Subscription Unfulfillment

One day, about five years ago, Husband filled out a form online to receive a free one-year subscription to "Time Magazine." No strings attached (yeah, right). Sounds great; right? Until a few weeks later, out of the blue, we start receiving "Stuff," "Maxim" and another magazine whose name escapes me right now, all aimed at a target demographic, seemingly, of frat boys 18 to 22 years old. I wanted to run out to our mail carrier and explain to her, "Really, these aren't ours. We didn't order them," but decided that would just come off looking desperate. When Husband checked the date code on front, it read that we'd be receiving these for about 2 1/2 more years!

Soon we started getting "Field & Stream" (!?!) and "Car & Driver," followed by something I'd never heard of called "Hollywood Life." If you see a pattern here, I'd love you to tell me what it is. Oh, and we did get our "Time" faithfully every week for a year.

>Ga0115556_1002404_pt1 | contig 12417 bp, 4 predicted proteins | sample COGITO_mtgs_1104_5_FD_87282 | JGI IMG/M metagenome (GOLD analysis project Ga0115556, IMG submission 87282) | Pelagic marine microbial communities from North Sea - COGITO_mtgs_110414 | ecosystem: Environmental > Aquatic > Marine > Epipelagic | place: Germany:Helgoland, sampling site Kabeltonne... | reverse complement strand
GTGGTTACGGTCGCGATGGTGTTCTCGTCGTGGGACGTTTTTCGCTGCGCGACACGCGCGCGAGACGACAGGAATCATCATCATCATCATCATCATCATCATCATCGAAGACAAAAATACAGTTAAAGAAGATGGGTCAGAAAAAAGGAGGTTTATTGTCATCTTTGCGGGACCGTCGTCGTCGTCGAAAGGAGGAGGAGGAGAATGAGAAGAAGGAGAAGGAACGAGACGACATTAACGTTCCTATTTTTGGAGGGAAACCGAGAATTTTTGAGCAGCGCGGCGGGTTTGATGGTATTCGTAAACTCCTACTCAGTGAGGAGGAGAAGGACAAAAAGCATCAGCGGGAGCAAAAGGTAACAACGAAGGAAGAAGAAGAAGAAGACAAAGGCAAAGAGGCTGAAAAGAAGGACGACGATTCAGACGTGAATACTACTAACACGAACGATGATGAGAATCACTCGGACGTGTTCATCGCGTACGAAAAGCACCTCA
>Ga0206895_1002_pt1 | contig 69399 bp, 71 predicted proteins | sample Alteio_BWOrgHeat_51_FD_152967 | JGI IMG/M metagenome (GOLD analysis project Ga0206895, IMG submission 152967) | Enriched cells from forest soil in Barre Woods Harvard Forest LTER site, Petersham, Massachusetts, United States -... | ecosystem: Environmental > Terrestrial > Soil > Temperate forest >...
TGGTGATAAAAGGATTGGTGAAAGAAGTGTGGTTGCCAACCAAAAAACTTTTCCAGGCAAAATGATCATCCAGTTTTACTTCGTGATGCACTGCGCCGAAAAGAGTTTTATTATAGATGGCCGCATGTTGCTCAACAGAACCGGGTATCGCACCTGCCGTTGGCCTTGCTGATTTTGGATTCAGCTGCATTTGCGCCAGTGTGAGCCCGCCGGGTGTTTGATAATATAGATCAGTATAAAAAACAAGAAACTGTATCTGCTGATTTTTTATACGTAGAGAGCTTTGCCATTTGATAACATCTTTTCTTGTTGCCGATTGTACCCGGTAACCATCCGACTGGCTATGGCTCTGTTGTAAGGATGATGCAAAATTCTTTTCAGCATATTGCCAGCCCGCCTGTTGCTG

So Husband, who's past work has included running a publishing company, informed me that this is what's known as "fulfillment." In other words, when a magazine fails to meet its stated circulation numbers through declining subscriptions, they send out free issues to people (presumably on a list with information like the one Husband filled out for "Time") and they do this so they can charge the same rates to their advertisers.

Now, for those of you out there who think Husband was foolish for signing up for the free magazine, he's the most unfoolhardy person I know; never, ever does anything like that. I guess the prospect of free time was too much for him to pass up (sorry).

After a couple years, we stopped receiving these various and sundry magazines. Flash forward two years. Out of the blue again, we are now receiving "Popular Mechanics," "Popular Science," "Entertainment Weekly," something called "Country Living" and just started receiving "Better Homes and Gardens," which is the only one I read. Hey, I can have fantasies too.

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